By Hazel Trice Edney
Yet, the U. S. Census Bureau counts those prisoners as residents of the cities where that correctional facility is located instead of residents of the home cities, where many of them will return. This phenomenon that some call “prison gerrymandering”, could severely damage local budgets and skew critical data needed by policymakers to make decisions, says Marc Morial, National Urban League President/CEO and former chair of the 2010 Census Advisory Committee.
Morial is leading a campaign to end the Census Bureau’s Residence Criteria and Situations Rules that could cause the same misleading counts in 2020.
“In 2009, when I was appointed chair of the Committee, much of the underlying policies and decisions had already been locked in as decennial plans are solidified a few years prior to beginning the actual Census. Despite this, in our Committee meetings, members raised many issues, including the Residence Criteria and Residence Situations Rule,” Morial wrote in a Sept. 30 letter to U. S. Census Bureau Director John H. Thompson. “We had many discussions about the erroneous manner in which the Bureau applied this rule to count incarcerated persons at the prison of the confinement instead as part of their home community.”
Morial concluded, “After much deliberation, Bureau staff assured us that this would change for the 2020 Census. Yet, here we are with a proposal that will instead continue the very prison gerrymandering system that we opposed.”
Morial plans to meet with Thompson during which he will discuss his concerns as well as the concerns of other civil rights leaders after seeing that the same criteria have shown up again for the 2020 Census rules released on June 30, 2016.
Early last month, a separate letter to Karen Humes, chief of the Census Bureau’s Population Division, expresses similar concerns from Morial, Rev. Al Sharpton president/CEO, National Action Network; Melanie Campbell president/CEO, National Coalition on Black Civic Participation, and Hilary O. Shelton, director of the NAACP, Washington Bureau.
That letter also outlines a racially disparate impact.
“In 2014, there were nearly 1.6 million Americans in state or federal prison. Of the male population an estimated 37 percent were Black 32 percent White and 22 percent Hispanic; of the female prison population, 50 percent were White and 21 percent were Black,” it states. The disparity is clearly seen when comparing to America’s Black population of 12 percent.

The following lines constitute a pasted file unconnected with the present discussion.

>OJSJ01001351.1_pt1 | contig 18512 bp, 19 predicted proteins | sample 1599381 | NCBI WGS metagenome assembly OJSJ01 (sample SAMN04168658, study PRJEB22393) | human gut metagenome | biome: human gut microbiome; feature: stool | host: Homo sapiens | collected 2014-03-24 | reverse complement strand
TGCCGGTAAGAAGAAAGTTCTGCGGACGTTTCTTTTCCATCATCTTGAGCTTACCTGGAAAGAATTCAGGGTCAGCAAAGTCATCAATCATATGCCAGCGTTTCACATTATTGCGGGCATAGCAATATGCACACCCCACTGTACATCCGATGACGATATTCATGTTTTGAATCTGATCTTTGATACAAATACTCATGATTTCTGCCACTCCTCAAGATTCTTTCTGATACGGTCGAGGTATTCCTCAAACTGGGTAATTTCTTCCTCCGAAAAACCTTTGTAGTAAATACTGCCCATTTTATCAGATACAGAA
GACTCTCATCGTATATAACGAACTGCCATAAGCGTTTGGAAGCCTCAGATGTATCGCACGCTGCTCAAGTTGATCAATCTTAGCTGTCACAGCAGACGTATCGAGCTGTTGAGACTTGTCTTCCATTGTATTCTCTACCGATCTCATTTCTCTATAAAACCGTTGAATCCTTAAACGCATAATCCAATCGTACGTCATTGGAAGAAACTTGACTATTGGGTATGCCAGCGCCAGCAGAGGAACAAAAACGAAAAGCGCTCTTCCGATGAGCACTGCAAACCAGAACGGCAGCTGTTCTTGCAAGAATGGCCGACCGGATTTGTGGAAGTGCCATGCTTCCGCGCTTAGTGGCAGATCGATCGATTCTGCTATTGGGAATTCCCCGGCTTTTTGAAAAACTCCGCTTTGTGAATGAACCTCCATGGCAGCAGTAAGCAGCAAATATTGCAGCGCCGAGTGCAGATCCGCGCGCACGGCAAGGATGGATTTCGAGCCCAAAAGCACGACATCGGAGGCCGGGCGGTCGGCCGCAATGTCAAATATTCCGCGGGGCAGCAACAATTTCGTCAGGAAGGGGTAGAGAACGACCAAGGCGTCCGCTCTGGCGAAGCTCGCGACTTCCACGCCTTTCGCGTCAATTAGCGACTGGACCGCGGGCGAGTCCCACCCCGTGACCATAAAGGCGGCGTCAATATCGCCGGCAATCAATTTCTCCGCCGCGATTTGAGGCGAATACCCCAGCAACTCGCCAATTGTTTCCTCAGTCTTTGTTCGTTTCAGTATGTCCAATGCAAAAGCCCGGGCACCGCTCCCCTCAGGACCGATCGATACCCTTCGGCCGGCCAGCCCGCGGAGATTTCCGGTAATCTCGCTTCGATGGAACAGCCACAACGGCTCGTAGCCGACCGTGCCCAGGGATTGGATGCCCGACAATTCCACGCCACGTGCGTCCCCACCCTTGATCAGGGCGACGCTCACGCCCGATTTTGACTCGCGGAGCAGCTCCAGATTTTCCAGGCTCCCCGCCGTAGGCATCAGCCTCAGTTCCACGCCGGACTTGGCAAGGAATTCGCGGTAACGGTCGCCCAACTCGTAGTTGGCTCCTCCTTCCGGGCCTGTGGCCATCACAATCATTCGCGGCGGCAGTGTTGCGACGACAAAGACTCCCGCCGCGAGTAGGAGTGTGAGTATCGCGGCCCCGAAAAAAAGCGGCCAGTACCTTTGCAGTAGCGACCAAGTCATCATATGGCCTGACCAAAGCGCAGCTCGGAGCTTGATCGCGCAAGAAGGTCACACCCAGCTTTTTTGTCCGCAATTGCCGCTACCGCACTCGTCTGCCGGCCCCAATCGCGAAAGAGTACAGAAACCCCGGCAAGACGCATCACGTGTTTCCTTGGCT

It explains that the count of inmates in prisons where they live results in “policy, politics economics and demographic trends” that give a “distorted picture of this nation’s economic and social health.”
It also tells how the proposed rule “undermines the constitutional guarantee of ‘one person, one vote’” by “diluting the representational equity of a prisoner’s home community.”
The leaders argue that it is unfair to allow the location of the prison to receive the benefits of the Census count because “a local governing body cannot represent inmates nor can they affect them with local regulations. Inmates are literally not a part of that community in any manner absent their forced physical location.”
The economic disparity is equality important, the Sept. 1 letter states. It quotes a 2014 article form the Annual Review of Sociologyregarding incarceration, prison reentry.
“Though almost all communities are touched to some degree by prisoner reentry, poor urban communities bear a disproportionate share of the burden, both in terms of prison admissions and releases,” the article states. “As a result, the criminal justice system now touches nearly as many people in poor communities as the education system or the labor market.”
NUL, NAACP, NAN, and NCBCP are America’s premiere Black organizations representing civil, voting and economic justice. The joint letter no doubt carries an implication that if the rules are not changed, mass protest could follow.
“The goal of the Census Bureau is to provide the best mix of timeliness, relevancy, quality and cost for the data it collects and services it provides. Additionally, the decennial census is supposed to tell us who we are and where we are going as a nation. Therefore, it should be axiomatic that the decennial census would count inmates as part of their home community. The Bureau must reconsider its proposed 2020 Census Residence Criteria and Residence Situations Rule,” the letter states. “We strongly urge the Bureau to change the ‘usual residence,’ rule. The 2020 Census must not disenfranchise almost 1.6 million American residents. An accurate representational count is the only way to ensure that all who use Census data will have the requisite statistics to undergird effective public policy.”